Instead of being able to sell OOXML as a standard worth considering on its merits, they are subverting the standards process, albeit within the rules, which are very lose, because they know that the standard does not really meet the requirements to become an official ISO standard without that subversion (see my previous post on whether OOXML is open or not).

If OOXML, becomes an ISO standard, it will forever damage the standards process that we rely on to create a truly competitive landscape in the market. Microsoft may have won, but we have all lost, because we will never again be able to trust any standards produced through this process again!

Wednesday, August 15, 2007

JBoss Enterprise Application Platform

This past Monday, I did a keynote at the SysCon Real World Java event in New York city. In preparing for that event, I realized that since JBoss was acquired, the news about JBoss has lessoned substantially, and many people are just not aware of what's new at JBoss. So, that is what I titled my presentation, and I focused on several areas. One area was the newly released (July 3, 2007) Enterprise Application Platform 4.2.

Traditionally, the lead product of JBoss was our application server. With the release of the Enterprise Application Platform, what we have done is combine our application server, with Hibernate, EJB 3, JSF, and JBoss Seam, to deliver an integrated application development platform for the enterprise. Now how is this different, and what does it mean to users of the application server?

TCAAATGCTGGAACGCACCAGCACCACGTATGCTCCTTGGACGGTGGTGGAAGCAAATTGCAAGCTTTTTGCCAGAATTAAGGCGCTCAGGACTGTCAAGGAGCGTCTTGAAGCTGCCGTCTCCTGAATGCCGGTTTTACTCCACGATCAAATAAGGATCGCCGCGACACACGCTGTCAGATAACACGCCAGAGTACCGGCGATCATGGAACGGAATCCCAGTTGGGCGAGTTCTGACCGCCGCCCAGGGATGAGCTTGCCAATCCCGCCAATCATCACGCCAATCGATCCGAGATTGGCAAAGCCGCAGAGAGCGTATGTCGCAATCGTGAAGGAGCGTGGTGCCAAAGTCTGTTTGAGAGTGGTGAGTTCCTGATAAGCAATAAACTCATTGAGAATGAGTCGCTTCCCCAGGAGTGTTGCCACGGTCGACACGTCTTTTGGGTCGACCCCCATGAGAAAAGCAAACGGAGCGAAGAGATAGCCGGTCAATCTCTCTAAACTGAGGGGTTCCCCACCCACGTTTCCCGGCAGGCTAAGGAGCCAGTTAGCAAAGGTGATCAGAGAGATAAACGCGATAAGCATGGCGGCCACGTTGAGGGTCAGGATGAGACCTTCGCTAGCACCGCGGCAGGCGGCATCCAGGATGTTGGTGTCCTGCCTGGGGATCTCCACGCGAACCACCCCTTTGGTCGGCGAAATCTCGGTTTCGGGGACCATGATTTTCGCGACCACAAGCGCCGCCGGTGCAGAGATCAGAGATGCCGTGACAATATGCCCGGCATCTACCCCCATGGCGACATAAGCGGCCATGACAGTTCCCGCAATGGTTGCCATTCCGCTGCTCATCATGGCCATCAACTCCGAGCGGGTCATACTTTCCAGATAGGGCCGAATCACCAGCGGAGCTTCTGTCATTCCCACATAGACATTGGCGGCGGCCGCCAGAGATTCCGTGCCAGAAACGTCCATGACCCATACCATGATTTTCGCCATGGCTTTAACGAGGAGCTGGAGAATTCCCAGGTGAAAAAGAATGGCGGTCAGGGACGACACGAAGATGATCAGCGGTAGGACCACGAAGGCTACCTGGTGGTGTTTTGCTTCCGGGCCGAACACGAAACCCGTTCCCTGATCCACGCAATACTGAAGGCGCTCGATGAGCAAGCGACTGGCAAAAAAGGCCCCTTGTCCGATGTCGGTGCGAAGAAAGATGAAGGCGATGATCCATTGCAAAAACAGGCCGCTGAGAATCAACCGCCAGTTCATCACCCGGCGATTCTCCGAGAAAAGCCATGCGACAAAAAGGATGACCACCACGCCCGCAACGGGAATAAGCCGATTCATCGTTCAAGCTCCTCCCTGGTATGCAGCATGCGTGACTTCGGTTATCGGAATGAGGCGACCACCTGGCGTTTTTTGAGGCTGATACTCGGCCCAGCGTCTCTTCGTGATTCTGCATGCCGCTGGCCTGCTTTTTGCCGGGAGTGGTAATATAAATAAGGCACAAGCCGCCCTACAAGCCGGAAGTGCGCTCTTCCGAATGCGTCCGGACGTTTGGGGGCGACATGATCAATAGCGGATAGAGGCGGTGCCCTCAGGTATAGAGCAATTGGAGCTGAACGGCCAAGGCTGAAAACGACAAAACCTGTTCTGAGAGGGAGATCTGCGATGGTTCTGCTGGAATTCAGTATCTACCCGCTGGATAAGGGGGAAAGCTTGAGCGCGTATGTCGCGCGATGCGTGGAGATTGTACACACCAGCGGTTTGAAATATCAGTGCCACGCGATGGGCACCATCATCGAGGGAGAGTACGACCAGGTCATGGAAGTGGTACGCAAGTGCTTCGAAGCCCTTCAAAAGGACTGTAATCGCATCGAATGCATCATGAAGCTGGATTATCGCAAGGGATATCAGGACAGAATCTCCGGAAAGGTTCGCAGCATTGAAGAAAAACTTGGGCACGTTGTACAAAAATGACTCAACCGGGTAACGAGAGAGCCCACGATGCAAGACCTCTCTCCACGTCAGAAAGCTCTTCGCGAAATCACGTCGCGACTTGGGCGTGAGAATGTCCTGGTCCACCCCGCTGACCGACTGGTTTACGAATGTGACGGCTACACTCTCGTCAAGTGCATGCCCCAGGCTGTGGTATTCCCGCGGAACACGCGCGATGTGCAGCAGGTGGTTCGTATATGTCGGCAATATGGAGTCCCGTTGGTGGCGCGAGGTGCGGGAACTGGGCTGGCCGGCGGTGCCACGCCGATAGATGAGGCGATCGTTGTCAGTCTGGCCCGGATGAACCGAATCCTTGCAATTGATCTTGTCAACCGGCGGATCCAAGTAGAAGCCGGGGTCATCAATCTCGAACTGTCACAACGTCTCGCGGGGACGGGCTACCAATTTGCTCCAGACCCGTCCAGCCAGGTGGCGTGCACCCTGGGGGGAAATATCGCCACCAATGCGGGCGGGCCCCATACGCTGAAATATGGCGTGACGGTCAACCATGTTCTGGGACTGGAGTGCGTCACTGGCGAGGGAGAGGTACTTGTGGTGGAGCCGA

Well, the application server only contains Hibernate, by default, out of the technologies I listed above, and the AS 4.2.x releases from are now community releases that do not have paid for support. Of course, community support, through our forums, is always available just like before.

With the Enterprise Application Platform, you also get the most often used technologies, that used to have to be integrated separately by you, integrated by us, and tested as a whole. No more building of your own distribution with what you need to develop enterprise class applications. Also, the testing of the platform, as a whole, is new, and I will highlight the differences.

With the old AS releases, we have a unit test suite, that you can download and build, and we would run that in our continuous integration builds each day, and when the feature set development, and bug fixes were complete, we would concentrate on getting that test suite to 100% passing, and then release. The test suite was only run with the Sun JVM on a Linux platform (typically RHEL 4 based).